The Dream of Now

Iris virginica ~ Brazoria county

 

When you wake to the dream of now
from night and its other dream,
you carry day out of the dark
like a flame.
When spring comes north, and flowers
unfold from earth and its even sleep,
you lift summer on with your breath
lest it be lost ever so deep.
Your life you live by the light you find
and follow it on as well as you can,
carrying through darkness wherever you go
your one little fire that will start again.
                                       “The Dream of Now” ~ William Stafford

 

Comments always are welcome.

 

Rockport, Redux

Woolly globe mallow (Sphaeralcea lindheimeri)

As lovely as cemeteries filled with wildflowers can be, it’s often easy to miss the occasional or unusual delight hidden among the mass of blooms.

At the Rockport City Cemetery, I found one grave surrounded by the pure, bright orange of woolly globe mallow. Found in sandy coastal prairies and inland areas of southern Texas, the plant is a Texas endemic (native only to Texas) and is named for botanist Ferdinand Jacob Lindheimer, known as the father of Texas botany.

Sandyland bluebonnet (Lupinus subcarnosus)

On March 7, 1901, Lupinus subcarnosus became the only species of bluebonnet recognized as the state flower of Texas. But we have four bluebonnet species and, in time, Lupinus texensis emerged as most Texans’ favorite. To accomodate everyone’s preferences, the 1971 Texas Legislature granted equal rank to any species of Lupinus found in Texas.

Native bluebonnets tend to be blue, of course, but white variants can be found, and some had appeared next to a grave in Rockport.

Cucumber leaf sunflower (Helianthus debilis)

Another lover of sandy soil, the cucumber leaf (or beach) sunflower was scattered here and there among the mix of flowers. Common around dunes or disturbed coastal areas, it can be found any month of the year along south Texas beaches.

An uncommon feature of this one is the extra leaf that’s sprouted on the underside of the bloom. In July of 2013, Steve Schwartzman posted a photo of a similar phenomenon, noting that he’d never before seen such a thing. Now, after nearly six years, we know that there have been at least two.

Trailing wine cup (Callirhoe involucrata)

The trailing wine cup can be distinguished from the standing wine cup in a number of ways. Most obviously, the trailing wine cup forms mats near the ground, while the standing wine cup does just that: it stands, tall and erect, above surrounding plants. This trailing wine cup bud appears to be standing, but it was standing only about four inches above the ground.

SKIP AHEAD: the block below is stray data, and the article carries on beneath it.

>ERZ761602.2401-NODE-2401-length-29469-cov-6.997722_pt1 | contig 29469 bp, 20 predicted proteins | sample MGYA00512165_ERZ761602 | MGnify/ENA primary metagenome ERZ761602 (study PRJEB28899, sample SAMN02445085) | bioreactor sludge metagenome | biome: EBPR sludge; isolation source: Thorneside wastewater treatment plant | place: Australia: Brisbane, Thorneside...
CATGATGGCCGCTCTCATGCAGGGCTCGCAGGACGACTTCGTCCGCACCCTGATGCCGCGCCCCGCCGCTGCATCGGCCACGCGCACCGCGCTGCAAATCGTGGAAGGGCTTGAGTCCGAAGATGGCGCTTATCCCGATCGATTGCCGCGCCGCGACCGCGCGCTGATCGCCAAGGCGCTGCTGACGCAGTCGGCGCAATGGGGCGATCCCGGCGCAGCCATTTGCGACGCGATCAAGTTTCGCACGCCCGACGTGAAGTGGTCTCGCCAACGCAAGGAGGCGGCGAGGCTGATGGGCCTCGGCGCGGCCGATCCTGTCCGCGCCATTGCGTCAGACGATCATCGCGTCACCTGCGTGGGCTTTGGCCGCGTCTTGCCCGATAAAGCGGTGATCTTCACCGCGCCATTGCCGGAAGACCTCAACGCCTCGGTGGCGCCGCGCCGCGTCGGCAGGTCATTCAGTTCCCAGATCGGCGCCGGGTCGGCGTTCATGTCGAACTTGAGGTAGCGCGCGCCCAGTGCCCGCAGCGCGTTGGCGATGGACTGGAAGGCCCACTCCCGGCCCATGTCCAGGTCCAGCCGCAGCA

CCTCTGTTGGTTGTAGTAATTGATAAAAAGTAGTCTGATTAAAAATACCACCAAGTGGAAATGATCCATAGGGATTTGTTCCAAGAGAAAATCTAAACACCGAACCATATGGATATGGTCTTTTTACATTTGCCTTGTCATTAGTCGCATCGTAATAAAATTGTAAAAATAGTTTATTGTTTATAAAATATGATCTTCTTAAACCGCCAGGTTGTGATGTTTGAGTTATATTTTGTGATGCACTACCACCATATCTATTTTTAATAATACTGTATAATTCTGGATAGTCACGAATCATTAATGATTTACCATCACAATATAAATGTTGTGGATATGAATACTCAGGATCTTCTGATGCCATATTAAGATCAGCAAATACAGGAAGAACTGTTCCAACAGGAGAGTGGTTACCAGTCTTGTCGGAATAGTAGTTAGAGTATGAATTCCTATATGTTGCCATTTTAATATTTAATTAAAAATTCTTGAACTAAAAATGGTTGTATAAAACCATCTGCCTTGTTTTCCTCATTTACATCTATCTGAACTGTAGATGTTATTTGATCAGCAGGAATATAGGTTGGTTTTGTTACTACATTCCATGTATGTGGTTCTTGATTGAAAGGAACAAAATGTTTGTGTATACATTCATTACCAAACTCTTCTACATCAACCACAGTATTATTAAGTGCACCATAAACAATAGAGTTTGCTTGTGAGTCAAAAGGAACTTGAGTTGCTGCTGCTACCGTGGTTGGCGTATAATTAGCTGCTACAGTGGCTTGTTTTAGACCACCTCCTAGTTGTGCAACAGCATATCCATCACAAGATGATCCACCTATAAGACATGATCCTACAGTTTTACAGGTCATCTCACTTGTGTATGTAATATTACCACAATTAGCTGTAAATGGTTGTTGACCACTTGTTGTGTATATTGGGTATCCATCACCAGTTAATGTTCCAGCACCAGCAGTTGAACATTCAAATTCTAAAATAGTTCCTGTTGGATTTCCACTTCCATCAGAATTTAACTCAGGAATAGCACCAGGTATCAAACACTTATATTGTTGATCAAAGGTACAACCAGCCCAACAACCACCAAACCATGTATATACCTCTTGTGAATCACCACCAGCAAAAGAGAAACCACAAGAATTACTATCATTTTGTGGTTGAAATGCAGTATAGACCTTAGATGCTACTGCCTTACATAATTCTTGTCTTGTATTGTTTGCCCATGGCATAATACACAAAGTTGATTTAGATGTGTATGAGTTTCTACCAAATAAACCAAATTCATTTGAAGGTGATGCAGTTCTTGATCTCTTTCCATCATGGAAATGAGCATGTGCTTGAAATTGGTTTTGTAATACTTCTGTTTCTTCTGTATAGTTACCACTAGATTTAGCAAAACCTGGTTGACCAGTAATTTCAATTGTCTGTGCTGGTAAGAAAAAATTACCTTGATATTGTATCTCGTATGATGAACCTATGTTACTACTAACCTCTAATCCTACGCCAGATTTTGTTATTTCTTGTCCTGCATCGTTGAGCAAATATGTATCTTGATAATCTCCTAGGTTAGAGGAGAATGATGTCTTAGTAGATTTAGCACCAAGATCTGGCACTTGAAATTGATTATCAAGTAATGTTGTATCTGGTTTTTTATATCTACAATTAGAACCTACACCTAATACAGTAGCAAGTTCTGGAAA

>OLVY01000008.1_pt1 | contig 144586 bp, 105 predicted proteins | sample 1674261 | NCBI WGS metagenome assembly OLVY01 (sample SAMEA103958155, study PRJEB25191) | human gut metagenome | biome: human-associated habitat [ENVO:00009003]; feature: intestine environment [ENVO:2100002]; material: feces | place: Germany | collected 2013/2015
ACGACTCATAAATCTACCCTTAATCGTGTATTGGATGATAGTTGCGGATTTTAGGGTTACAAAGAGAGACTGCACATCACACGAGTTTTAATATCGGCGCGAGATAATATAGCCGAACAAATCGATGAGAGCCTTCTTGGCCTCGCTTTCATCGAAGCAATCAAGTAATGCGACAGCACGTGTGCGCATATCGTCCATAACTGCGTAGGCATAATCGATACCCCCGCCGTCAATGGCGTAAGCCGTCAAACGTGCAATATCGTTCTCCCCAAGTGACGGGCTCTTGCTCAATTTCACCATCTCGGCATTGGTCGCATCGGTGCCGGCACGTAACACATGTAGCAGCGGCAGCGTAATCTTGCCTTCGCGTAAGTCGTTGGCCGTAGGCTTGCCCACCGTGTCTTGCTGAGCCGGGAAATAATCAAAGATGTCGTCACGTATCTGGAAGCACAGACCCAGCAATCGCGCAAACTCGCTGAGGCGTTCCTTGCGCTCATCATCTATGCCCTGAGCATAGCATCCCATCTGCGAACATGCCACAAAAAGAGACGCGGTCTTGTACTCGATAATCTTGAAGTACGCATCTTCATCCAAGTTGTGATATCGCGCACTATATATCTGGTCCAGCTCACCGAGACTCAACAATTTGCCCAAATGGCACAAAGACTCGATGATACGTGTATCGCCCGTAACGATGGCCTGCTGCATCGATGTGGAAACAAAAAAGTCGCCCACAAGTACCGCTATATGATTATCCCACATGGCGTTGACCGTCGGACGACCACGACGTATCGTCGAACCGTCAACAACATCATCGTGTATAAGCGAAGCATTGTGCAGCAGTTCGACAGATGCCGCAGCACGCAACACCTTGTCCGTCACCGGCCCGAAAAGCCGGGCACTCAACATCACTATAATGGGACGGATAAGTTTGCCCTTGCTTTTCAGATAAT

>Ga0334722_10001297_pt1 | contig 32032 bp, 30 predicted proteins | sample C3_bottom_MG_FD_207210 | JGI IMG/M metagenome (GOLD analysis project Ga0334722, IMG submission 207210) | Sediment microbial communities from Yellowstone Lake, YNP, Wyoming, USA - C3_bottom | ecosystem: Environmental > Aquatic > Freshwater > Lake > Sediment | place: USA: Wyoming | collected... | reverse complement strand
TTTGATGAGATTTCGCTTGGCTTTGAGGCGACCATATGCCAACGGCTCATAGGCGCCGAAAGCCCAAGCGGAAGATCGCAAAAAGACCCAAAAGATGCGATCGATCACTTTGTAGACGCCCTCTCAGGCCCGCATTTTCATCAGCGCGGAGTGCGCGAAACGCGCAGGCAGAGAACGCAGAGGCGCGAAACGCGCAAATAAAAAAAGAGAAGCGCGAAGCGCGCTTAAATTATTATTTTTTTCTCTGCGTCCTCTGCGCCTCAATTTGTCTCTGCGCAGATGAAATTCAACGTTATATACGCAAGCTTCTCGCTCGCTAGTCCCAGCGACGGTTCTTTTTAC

The scientific name of the trailing wine cup points to another difference. If you look closely, you can see a ring of small, leafy bracts at the base of the flower. Absent in the standing wine cup, this involucre gave rise to the flower’s species name.

A bit of art deco design ~ Yucca spp.

I’m still uncertain whether all yuccas planted in the cemetery are Texas natives. I suspect not, but all were attractive: the emerging buds especially so. I found the symmetry of this one delightful, and proof enough that all stages of plant growth can be worthy of attention.

 

Comments always are welcome.

 

The Glories of a Vacant Lot

Deer pea vetch surrounding green milkweed ~ Asclepias viridis

One of my favorite places to roam lies along a short Brazoria County road. Dead-ending at a fish camp on Hall’s Bayou, it has a ditch and a small, triangular piece of land on one side, and a small private hay meadow on the other. Sunflowers, ladies tresses orchids, a variety of milkweeds, and some lovely blue sage all have been found on the land, but it’s generally impossible to predict what I’ll find.

On April 6, I decided to visit the spot to see what might have appeared. It was a trip well worth making.

Browne’s savory ~ Clinopodium brownei

I’ve seen this pretty ground cover for years. With the help of Michael Eason’s Wildflowers of Texas, I finally identified the tiny, complex flowers.